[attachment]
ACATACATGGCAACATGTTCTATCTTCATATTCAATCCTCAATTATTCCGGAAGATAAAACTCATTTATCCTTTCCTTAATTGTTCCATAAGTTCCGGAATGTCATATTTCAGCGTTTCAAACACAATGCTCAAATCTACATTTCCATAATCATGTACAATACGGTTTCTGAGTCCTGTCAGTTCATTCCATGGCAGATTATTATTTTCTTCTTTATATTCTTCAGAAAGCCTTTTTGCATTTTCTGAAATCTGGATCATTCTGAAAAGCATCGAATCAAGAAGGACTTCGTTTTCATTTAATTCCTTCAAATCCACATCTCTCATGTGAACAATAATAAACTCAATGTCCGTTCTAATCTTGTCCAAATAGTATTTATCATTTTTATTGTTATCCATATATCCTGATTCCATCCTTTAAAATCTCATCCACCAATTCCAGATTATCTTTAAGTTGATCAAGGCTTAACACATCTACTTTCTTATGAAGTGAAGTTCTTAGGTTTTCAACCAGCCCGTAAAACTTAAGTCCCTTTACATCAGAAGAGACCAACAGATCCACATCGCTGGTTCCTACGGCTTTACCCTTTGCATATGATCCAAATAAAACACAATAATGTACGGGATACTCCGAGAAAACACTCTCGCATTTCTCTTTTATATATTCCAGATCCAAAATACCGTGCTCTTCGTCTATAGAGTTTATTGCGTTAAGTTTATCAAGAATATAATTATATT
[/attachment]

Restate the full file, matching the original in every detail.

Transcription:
ACATACATGGCAACATGTTCTATCTTCATATTCAATCCTCAATTATTCCGGAAGATAAAACTCATTTATCCTTTCCTTAATTGTTCCATAAGTTCCGGAATGTCATATTTCAGCGTTTCAAACACAATGCTCAAATCTACATTTCCATAATCATGTACAATACGGTTTCTGAGTCCTGTCAGTTCATTCCATGGCAGATTATTATTTTCTTCTTTATATTCTTCAGAAAGCCTTTTTGCATTTTCTGAAATCTGGATCATTCTGAAAAGCATCGAATCAAGAAGGACTTCGTTTTCATTTAATTCCTTCAAATCCACATCTCTCATGTGAACAATAATAAACTCAATGTCCGTTCTAATCTTGTCCAAATAGTATTTATCATTTTTATTGTTATCCATATATCCTGATTCCATCCTTTAAAATCTCATCCACCAATTCCAGATTATCTTTAAGTTGATCAAGGCTTAACACATCTACTTTCTTATGAAGTGAAGTTCTTAGGTTTTCAACCAGCCCGTAAAACTTAAGTCCCTTTACATCAGAAGAGACCAACAGATCCACATCGCTGGTTCCTACGGCTTTACCCTTTGCATATGATCCAAATAAAACACAATAATGTACGGGATACTCCGAGAAAACACTCTCGCATTTCTCTTTTATATATTCCAGATCCAAAATACCGTGCTCTTCGTCTATAGAGTTTATTGCGTTAAGTTTATCAAGAATATAATTATATT